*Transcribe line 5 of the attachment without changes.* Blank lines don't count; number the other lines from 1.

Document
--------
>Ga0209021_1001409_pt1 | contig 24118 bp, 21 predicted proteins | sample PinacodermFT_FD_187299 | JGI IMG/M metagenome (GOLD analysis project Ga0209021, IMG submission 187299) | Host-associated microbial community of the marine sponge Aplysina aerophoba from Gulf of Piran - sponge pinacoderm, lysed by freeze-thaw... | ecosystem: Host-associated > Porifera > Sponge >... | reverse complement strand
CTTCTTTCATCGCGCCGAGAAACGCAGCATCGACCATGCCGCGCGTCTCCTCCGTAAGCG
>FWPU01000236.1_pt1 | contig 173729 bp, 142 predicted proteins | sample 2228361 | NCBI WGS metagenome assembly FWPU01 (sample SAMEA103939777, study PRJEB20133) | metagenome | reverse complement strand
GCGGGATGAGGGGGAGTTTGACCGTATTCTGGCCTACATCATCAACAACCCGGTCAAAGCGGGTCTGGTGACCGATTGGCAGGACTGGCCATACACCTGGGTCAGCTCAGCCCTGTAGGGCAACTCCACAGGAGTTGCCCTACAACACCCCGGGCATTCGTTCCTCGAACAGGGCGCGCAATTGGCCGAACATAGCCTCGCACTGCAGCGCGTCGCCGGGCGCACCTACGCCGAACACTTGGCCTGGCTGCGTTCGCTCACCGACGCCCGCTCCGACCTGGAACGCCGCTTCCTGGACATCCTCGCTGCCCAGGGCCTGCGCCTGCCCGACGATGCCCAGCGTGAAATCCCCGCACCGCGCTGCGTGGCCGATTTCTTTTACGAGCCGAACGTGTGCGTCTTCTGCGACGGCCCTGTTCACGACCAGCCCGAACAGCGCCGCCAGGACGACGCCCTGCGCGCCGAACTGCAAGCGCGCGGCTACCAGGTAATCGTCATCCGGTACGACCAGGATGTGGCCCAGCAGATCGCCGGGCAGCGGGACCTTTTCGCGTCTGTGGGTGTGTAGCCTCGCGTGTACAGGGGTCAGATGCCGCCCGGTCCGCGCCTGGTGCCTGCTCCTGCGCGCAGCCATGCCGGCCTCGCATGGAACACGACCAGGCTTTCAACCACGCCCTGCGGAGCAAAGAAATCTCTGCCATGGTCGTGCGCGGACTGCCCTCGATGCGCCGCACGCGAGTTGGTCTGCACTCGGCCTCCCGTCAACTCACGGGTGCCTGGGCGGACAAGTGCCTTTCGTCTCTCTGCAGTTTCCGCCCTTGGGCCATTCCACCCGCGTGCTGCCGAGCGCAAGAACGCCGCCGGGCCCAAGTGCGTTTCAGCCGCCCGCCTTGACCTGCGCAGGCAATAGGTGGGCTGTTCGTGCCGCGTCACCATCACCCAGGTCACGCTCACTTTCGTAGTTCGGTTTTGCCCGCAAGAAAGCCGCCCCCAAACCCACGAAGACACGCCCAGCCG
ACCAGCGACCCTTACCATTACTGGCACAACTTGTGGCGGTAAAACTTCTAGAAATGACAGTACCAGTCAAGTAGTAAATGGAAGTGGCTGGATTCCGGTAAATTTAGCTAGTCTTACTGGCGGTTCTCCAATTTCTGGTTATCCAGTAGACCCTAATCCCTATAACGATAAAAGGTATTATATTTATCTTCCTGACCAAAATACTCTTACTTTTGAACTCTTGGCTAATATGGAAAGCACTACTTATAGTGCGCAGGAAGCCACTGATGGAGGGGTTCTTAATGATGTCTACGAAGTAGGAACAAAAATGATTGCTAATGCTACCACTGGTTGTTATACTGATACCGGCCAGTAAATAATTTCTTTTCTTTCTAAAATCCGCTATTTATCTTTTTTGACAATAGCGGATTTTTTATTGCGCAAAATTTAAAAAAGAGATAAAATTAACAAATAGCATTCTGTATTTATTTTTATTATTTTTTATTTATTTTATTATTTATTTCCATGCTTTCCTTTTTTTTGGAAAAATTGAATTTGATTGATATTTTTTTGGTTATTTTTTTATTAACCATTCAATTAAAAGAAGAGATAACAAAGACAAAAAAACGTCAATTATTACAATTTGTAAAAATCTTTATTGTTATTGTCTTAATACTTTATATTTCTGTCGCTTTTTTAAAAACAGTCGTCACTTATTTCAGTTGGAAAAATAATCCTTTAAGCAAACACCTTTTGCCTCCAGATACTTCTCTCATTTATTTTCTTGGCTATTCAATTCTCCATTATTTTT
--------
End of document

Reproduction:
ACCAGCGACCCTTACCATTACTGGCACAACTTGTGGCGGTAAAACTTCTAGAAATGACAGTACCAGTCAAGTAGTAAATGGAAGTGGCTGGATTCCGGTAAATTTAGCTAGTCTTACTGGCGGTTCTCCAATTTCTGGTTATCCAGTAGACCCTAATCCCTATAACGATAAAAGGTATTATATTTATCTTCCTGACCAAAATACTCTTACTTTTGAACTCTTGGCTAATATGGAAAGCACTACTTATAGTGCGCAGGAAGCCACTGATGGAGGGGTTCTTAATGATGTCTACGAAGTAGGAACAAAAATGATTGCTAATGCTACCACTGGTTGTTATACTGATACCGGCCAGTAAATAATTTCTTTTCTTTCTAAAATCCGCTATTTATCTTTTTTGACAATAGCGGATTTTTTATTGCGCAAAATTTAAAAAAGAGATAAAATTAACAAATAGCATTCTGTATTTATTTTTATTATTTTTTATTTATTTTATTATTTATTTCCATGCTTTCCTTTTTTTTGGAAAAATTGAATTTGATTGATATTTTTTTGGTTATTTTTTTATTAACCATTCAATTAAAAGAAGAGATAACAAAGACAAAAAAACGTCAATTATTACAATTTGTAAAAATCTTTATTGTTATTGTCTTAATACTTTATATTTCTGTCGCTTTTTTAAAAACAGTCGTCACTTATTTCAGTTGGAAAAATAATCCTTTAAGCAAACACCTTTTGCCTCCAGATACTTCTCTCATTTATTTTCTTGGCTATTCAATTCTCCATTATTTTT